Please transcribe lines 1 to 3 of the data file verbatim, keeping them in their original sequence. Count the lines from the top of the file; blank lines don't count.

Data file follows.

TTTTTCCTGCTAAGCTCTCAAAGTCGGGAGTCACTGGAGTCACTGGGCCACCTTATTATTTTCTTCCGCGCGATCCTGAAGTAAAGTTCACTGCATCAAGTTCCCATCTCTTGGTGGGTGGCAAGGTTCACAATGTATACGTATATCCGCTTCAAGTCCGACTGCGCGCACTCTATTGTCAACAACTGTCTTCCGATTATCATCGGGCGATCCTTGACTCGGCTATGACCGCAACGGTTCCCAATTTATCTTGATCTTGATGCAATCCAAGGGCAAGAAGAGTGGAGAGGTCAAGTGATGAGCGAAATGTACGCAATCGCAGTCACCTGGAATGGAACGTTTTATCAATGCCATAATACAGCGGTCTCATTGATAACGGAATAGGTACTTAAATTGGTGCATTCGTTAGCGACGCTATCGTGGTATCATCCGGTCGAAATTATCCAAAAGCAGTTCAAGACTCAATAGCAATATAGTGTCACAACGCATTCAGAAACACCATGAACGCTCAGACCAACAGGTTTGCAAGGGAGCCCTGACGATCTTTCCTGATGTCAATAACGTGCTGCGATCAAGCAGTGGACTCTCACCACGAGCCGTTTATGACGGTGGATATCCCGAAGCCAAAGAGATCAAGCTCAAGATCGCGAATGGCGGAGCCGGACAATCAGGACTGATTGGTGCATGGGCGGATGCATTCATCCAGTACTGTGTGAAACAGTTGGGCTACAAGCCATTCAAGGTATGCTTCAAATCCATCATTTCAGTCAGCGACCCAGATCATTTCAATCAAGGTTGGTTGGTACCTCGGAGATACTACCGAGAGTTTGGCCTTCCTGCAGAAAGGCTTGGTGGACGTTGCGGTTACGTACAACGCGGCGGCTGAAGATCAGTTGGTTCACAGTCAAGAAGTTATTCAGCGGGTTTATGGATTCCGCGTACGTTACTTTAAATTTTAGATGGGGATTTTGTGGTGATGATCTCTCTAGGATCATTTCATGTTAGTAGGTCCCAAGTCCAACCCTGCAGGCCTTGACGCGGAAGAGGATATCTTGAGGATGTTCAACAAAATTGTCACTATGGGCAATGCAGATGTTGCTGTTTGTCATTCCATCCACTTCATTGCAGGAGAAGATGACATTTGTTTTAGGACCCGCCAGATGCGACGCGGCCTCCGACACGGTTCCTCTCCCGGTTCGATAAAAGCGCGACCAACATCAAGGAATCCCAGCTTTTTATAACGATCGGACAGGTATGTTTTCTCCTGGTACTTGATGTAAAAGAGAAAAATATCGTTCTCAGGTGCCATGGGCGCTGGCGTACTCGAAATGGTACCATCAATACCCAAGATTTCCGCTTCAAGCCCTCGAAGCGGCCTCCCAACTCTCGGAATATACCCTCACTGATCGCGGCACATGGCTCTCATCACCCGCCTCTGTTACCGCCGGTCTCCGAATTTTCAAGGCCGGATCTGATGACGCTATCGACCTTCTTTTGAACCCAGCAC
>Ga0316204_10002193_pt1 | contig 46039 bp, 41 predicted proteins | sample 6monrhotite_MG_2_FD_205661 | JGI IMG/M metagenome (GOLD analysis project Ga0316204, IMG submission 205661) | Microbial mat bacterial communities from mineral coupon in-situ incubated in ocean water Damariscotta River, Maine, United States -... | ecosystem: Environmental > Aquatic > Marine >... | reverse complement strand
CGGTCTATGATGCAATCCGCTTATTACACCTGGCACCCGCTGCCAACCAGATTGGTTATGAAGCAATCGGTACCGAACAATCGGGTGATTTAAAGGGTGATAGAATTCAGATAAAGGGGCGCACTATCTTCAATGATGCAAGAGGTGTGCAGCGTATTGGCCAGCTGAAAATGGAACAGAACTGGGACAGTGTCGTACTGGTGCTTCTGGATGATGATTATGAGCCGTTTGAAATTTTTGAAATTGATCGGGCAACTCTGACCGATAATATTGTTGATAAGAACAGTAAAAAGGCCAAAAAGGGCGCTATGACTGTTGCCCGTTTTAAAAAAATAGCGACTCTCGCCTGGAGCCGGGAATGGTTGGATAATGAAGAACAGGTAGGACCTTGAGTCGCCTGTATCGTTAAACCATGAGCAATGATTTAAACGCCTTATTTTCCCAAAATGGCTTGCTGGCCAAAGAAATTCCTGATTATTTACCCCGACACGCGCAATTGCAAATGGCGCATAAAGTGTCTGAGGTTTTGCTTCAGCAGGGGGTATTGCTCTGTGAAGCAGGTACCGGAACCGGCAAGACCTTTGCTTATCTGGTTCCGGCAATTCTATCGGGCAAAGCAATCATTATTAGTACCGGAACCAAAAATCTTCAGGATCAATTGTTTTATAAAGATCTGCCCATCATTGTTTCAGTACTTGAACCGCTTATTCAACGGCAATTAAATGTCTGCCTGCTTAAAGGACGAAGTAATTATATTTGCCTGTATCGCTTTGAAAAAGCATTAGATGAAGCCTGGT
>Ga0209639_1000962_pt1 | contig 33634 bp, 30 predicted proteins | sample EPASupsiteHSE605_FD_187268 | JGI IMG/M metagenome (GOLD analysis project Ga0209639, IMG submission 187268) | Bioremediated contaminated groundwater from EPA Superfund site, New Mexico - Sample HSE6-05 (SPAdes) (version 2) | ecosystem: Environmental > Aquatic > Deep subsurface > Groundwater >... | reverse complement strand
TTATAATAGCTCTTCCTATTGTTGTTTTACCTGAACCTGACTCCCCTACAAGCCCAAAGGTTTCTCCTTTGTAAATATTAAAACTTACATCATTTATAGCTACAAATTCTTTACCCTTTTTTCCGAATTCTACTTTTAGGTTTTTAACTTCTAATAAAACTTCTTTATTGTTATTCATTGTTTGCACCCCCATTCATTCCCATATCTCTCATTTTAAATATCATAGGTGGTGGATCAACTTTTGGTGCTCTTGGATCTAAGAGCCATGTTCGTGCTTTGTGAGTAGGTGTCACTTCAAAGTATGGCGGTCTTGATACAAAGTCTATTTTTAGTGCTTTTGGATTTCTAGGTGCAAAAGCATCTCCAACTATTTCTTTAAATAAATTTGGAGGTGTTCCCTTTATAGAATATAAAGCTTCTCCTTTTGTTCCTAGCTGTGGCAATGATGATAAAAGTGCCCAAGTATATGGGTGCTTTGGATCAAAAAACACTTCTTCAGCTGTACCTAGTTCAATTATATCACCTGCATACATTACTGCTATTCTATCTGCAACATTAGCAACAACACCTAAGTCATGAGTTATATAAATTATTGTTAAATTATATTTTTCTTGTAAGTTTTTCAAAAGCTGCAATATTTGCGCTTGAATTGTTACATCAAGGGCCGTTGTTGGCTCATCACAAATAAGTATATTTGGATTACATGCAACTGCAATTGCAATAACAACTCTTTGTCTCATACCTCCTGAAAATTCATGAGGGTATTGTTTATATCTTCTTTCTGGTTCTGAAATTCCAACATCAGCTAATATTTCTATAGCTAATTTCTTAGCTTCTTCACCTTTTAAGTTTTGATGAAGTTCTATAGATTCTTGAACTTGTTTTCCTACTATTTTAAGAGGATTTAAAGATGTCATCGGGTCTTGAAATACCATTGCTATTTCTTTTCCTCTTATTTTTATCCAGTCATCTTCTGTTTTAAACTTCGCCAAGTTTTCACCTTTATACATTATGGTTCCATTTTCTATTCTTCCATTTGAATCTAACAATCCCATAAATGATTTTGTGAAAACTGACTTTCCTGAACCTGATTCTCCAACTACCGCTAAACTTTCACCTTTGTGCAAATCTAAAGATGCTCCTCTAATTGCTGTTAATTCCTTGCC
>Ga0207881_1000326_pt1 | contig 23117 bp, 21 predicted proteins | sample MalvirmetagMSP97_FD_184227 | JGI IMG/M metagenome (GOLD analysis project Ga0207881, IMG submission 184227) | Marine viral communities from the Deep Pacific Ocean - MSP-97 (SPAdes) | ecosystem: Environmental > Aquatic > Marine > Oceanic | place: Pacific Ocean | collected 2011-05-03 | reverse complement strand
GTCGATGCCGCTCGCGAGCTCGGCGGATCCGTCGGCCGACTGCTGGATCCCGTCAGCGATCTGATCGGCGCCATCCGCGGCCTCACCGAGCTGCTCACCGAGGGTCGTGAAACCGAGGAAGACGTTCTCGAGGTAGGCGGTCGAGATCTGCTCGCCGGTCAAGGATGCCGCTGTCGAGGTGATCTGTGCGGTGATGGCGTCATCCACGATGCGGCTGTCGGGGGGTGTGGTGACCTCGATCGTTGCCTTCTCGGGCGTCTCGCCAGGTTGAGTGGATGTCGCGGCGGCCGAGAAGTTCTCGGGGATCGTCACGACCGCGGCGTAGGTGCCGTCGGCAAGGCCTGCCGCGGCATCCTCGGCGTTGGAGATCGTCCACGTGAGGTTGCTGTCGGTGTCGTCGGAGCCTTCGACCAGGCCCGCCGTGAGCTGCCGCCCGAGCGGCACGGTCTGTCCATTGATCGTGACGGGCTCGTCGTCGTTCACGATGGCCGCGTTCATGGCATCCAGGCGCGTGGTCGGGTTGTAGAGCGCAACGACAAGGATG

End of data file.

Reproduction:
TTTTTCCTGCTAAGCTCTCAAAGTCGGGAGTCACTGGAGTCACTGGGCCACCTTATTATTTTCTTCCGCGCGATCCTGAAGTAAAGTTCACTGCATCAAGTTCCCATCTCTTGGTGGGTGGCAAGGTTCACAATGTATACGTATATCCGCTTCAAGTCCGACTGCGCGCACTCTATTGTCAACAACTGTCTTCCGATTATCATCGGGCGATCCTTGACTCGGCTATGACCGCAACGGTTCCCAATTTATCTTGATCTTGATGCAATCCAAGGGCAAGAAGAGTGGAGAGGTCAAGTGATGAGCGAAATGTACGCAATCGCAGTCACCTGGAATGGAACGTTTTATCAATGCCATAATACAGCGGTCTCATTGATAACGGAATAGGTACTTAAATTGGTGCATTCGTTAGCGACGCTATCGTGGTATCATCCGGTCGAAATTATCCAAAAGCAGTTCAAGACTCAATAGCAATATAGTGTCACAACGCATTCAGAAACACCATGAACGCTCAGACCAACAGGTTTGCAAGGGAGCCCTGACGATCTTTCCTGATGTCAATAACGTGCTGCGATCAAGCAGTGGACTCTCACCACGAGCCGTTTATGACGGTGGATATCCCGAAGCCAAAGAGATCAAGCTCAAGATCGCGAATGGCGGAGCCGGACAATCAGGACTGATTGGTGCATGGGCGGATGCATTCATCCAGTACTGTGTGAAACAGTTGGGCTACAAGCCATTCAAGGTATGCTTCAAATCCATCATTTCAGTCAGCGACCCAGATCATTTCAATCAAGGTTGGTTGGTACCTCGGAGATACTACCGAGAGTTTGGCCTTCCTGCAGAAAGGCTTGGTGGACGTTGCGGTTACGTACAACGCGGCGGCTGAAGATCAGTTGGTTCACAGTCAAGAAGTTATTCAGCGGGTTTATGGATTCCGCGTACGTTACTTTAAATTTTAGATGGGGATTTTGTGGTGATGATCTCTCTAGGATCATTTCATGTTAGTAGGTCCCAAGTCCAACCCTGCAGGCCTTGACGCGGAAGAGGATATCTTGAGGATGTTCAACAAAATTGTCACTATGGGCAATGCAGATGTTGCTGTTTGTCATTCCATCCACTTCATTGCAGGAGAAGATGACATTTGTTTTAGGACCCGCCAGATGCGACGCGGCCTCCGACACGGTTCCTCTCCCGGTTCGATAAAAGCGCGACCAACATCAAGGAATCCCAGCTTTTTATAACGATCGGACAGGTATGTTTTCTCCTGGTACTTGATGTAAAAGAGAAAAATATCGTTCTCAGGTGCCATGGGCGCTGGCGTACTCGAAATGGTACCATCAATACCCAAGATTTCCGCTTCAAGCCCTCGAAGCGGCCTCCCAACTCTCGGAATATACCCTCACTGATCGCGGCACATGGCTCTCATCACCCGCCTCTGTTACCGCCGGTCTCCGAATTTTCAAGGCCGGATCTGATGACGCTATCGACCTTCTTTTGAACCCAGCAC
>Ga0316204_10002193_pt1 | contig 46039 bp, 41 predicted proteins | sample 6monrhotite_MG_2_FD_205661 | JGI IMG/M metagenome (GOLD analysis project Ga0316204, IMG submission 205661) | Microbial mat bacterial communities from mineral coupon in-situ incubated in ocean water Damariscotta River, Maine, United States -... | ecosystem: Environmental > Aquatic > Marine >... | reverse complement strand
CGGTCTATGATGCAATCCGCTTATTACACCTGGCACCCGCTGCCAACCAGATTGGTTATGAAGCAATCGGTACCGAACAATCGGGTGATTTAAAGGGTGATAGAATTCAGATAAAGGGGCGCACTATCTTCAATGATGCAAGAGGTGTGCAGCGTATTGGCCAGCTGAAAATGGAACAGAACTGGGACAGTGTCGTACTGGTGCTTCTGGATGATGATTATGAGCCGTTTGAAATTTTTGAAATTGATCGGGCAACTCTGACCGATAATATTGTTGATAAGAACAGTAAAAAGGCCAAAAAGGGCGCTATGACTGTTGCCCGTTTTAAAAAAATAGCGACTCTCGCCTGGAGCCGGGAATGGTTGGATAATGAAGAACAGGTAGGACCTTGAGTCGCCTGTATCGTTAAACCATGAGCAATGATTTAAACGCCTTATTTTCCCAAAATGGCTTGCTGGCCAAAGAAATTCCTGATTATTTACCCCGACACGCGCAATTGCAAATGGCGCATAAAGTGTCTGAGGTTTTGCTTCAGCAGGGGGTATTGCTCTGTGAAGCAGGTACCGGAACCGGCAAGACCTTTGCTTATCTGGTTCCGGCAATTCTATCGGGCAAAGCAATCATTATTAGTACCGGAACCAAAAATCTTCAGGATCAATTGTTTTATAAAGATCTGCCCATCATTGTTTCAGTACTTGAACCGCTTATTCAACGGCAATTAAATGTCTGCCTGCTTAAAGGACGAAGTAATTATATTTGCCTGTATCGCTTTGAAAAAGCATTAGATGAAGCCTGGT